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What Coquitlam is doing to prep for potential wildfires this year

Coquitlam fire chief Jim Ogloff says more than half of the tasks are active in the city's community wildfire resiliency plan.
Coquitlam fire rating stand - high June 30, 2021
The City of Coquitlam's forest fire danger rating system.

Last summer, temperatures flirted around 50 C — with humidity — and the Tri-Cities felt the brunt of the scorching heat.

However, with the new apparent threat on everyone's mind, Coquitlam officials have their eyes set on summer, 2022 and what can be done should such an event take place again.

While the extreme heat could've courted a big blaze in nearby wildlands, the region was fortunate to dodge any possible wildfires resulting from the domes.

But fire chief Jim Ogloff believes preparations are coming along with more than half of the actions listed in city's community wildfire resiliency plan (CWRP) already active and/or in full force.

This includes FireSmart assessment opportunities for residents along environment borders, hazard tree removal in parks and holding exercises with those on the front-lines.

In his report to the city manager, Ogloff explains it's important for everyone to work together amid climate change and its "devastating outcomes."

"Local governments, regional partners, utility providers and provincial and federal ministries need to work collaboratively with each other, and directly with residents and businesses, to prepare as best we can through collective efforts In wildfire mitigation and adoption of FireSmart best practices," he says.

"Through regional partnerships and direct community outreach, staff continue to apply a comprehensive approach towards reducing our risk from wildfires."

Actions taken

According to Ogloff's report, 22 of 43 actions are currently active or in action from the CWRP — most of which, he says, are either short-term solutions or of high priority.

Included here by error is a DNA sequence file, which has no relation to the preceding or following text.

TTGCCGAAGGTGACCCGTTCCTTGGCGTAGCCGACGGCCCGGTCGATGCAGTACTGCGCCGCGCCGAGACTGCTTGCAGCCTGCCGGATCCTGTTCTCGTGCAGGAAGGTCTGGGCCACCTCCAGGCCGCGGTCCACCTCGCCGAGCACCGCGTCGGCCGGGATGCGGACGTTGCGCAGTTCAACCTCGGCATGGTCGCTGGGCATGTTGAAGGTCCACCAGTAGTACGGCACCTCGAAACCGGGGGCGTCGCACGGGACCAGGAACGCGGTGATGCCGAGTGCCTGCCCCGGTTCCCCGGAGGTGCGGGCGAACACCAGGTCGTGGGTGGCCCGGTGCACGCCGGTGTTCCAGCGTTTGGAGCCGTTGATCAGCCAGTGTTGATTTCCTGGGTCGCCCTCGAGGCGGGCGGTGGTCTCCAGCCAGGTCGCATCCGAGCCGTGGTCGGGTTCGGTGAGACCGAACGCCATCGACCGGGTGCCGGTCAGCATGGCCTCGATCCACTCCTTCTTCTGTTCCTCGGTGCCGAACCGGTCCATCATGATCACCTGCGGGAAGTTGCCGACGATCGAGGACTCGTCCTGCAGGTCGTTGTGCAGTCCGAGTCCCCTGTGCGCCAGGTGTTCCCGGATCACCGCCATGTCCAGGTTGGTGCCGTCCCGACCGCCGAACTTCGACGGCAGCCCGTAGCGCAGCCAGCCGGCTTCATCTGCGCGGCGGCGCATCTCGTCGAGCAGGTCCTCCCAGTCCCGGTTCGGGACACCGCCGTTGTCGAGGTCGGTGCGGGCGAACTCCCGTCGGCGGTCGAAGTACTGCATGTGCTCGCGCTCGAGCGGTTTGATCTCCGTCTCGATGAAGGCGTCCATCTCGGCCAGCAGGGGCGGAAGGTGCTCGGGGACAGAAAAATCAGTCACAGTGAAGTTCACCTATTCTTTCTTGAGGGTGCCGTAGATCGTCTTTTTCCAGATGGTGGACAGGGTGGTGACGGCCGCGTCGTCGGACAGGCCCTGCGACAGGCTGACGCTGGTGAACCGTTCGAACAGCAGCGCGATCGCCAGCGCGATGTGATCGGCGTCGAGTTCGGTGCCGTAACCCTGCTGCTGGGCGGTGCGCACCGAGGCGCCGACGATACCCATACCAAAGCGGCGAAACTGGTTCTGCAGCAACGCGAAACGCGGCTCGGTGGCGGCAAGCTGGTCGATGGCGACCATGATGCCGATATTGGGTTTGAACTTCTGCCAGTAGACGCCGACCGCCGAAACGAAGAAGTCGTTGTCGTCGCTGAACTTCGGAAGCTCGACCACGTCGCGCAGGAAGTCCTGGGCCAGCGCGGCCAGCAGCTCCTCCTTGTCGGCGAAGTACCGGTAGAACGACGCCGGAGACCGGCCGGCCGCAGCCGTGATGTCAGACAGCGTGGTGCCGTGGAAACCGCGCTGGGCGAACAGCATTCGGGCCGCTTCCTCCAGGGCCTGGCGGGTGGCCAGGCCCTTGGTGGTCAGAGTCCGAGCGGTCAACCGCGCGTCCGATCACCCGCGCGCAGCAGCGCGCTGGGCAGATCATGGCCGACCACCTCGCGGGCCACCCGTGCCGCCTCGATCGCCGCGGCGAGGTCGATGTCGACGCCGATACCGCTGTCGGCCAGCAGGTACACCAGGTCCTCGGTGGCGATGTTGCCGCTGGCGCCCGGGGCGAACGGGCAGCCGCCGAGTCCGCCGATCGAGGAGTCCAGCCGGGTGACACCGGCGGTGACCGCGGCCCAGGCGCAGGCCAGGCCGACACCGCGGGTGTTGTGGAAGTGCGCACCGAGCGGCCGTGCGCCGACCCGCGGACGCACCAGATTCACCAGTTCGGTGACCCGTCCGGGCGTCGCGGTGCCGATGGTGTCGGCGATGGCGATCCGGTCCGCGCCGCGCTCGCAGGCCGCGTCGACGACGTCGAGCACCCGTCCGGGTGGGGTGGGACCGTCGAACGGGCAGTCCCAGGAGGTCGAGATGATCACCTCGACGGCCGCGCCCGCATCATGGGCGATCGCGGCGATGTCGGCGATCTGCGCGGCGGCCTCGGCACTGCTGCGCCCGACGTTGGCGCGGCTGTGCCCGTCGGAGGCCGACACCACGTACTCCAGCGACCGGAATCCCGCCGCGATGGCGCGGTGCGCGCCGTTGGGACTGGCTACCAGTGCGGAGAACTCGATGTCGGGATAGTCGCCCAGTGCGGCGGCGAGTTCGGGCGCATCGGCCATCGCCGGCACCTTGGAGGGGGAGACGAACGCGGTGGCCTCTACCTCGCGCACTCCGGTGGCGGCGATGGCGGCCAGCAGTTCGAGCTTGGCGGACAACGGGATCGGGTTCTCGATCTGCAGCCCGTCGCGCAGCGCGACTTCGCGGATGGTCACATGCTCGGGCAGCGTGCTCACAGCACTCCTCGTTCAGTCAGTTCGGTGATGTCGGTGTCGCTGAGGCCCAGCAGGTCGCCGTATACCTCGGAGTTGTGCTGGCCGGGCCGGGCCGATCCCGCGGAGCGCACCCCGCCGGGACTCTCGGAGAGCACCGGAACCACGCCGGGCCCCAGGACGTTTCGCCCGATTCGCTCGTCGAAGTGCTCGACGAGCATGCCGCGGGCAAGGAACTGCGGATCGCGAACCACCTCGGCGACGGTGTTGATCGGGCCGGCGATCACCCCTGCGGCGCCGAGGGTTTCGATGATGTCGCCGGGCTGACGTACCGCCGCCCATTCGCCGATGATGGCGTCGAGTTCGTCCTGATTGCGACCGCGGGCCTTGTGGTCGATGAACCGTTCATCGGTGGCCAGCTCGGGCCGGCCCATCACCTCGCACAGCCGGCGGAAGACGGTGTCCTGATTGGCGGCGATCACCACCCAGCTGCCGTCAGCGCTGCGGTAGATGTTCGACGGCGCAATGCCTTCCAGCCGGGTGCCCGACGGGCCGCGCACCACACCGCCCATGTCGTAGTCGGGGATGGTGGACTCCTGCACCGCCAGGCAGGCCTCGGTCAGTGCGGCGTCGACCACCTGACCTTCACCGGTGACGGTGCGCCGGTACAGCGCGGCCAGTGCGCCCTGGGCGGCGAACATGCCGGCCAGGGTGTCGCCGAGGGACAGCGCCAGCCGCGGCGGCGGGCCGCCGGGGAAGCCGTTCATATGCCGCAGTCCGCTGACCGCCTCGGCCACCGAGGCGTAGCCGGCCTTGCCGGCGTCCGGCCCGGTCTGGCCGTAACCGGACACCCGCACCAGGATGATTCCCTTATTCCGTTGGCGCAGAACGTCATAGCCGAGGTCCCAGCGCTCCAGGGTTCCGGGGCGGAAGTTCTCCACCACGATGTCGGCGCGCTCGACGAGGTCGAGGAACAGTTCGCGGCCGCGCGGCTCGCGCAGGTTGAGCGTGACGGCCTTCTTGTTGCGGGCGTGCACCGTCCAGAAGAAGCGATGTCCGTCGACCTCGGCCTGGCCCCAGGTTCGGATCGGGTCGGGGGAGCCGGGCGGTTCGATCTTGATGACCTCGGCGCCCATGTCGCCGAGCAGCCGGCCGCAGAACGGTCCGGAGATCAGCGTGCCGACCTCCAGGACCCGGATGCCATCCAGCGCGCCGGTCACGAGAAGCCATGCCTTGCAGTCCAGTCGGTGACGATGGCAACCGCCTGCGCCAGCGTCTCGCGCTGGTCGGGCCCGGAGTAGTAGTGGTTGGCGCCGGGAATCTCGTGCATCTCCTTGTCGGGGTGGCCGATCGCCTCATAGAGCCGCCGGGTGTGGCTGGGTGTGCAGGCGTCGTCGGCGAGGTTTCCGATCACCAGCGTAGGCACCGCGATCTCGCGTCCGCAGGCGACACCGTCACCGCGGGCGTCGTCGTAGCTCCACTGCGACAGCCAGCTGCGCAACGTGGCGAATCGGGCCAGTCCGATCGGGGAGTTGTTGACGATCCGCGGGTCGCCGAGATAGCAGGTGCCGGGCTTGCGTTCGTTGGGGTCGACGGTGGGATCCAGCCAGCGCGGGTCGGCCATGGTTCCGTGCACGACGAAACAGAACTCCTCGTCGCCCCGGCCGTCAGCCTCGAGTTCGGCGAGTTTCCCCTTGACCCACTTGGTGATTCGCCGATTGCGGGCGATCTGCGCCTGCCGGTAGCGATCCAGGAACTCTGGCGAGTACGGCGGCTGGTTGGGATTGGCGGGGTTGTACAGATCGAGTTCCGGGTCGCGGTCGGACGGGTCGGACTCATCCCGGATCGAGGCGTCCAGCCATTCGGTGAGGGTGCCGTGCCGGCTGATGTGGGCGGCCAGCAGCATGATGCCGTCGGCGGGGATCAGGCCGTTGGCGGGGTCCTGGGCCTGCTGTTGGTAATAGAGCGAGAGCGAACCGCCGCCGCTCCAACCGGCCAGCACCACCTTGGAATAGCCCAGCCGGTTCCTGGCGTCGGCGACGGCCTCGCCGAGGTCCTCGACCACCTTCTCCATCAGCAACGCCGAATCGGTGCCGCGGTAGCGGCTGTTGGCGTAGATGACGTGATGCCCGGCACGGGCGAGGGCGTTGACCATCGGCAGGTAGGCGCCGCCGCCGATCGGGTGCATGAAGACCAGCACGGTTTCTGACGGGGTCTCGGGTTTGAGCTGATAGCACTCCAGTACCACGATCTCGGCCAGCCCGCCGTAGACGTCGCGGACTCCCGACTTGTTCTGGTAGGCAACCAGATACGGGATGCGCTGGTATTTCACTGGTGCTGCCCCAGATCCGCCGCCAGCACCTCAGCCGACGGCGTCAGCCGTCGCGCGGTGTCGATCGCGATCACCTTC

In addition ot standard seasonal preparedness, drills have been conducted on Coquitlam Lake in an effort to gain knowledge of the watershed's topography, as well as tours for in-service firefighters and the BC Wildfire Service.

This is to allow workers to focus on the local facilities available in the event of a wildfire, structure protection and access from the east perimeter road.

For residents, the deadline was also extended last week to Sept. 1 to receive a free FireSmart assessment of their homes.

About 5,000 properties along the urban-wildland interface, if they choose to participate, could receive grant funding for their upgrades by the end of 2022.

This is something Ogloff says his team will continue to promote as part of its community engagement along the Tri-Cities' northeast sector.

"[...] the city has been successful in receiving grant funding by the province, through the Union of British Columbia Municipalities (UBCM) under the Community Resiliency Investment (CRI) FireSmart Funding and Supports and FireSmart Economic Recovery Fund programs, to advance both regional and local wildfire preparedness initiatives," adds Ogloff, referring to the $496,000 Coquitlam received in 2021 in a partnership with Port Coquitlam, Anmore and Belcarra. 

"With these various activities in process, the following section in the report highlights key initiatives and noted partners working cooperatively to reduce the threat of wildfire in Coquitlam."

As well, he explains his firefighting cohorts attended a virtual workshop in March on the evolution of wildfire behaviour through climate change and weather modelling.

You can read Ogloff's report in full via the City of Coquitlam's website, as well as the CWRP, which was updated as recent as December 2021.

Coquitlam began its wildfire plan update after it received a $50,000 grant in February last year.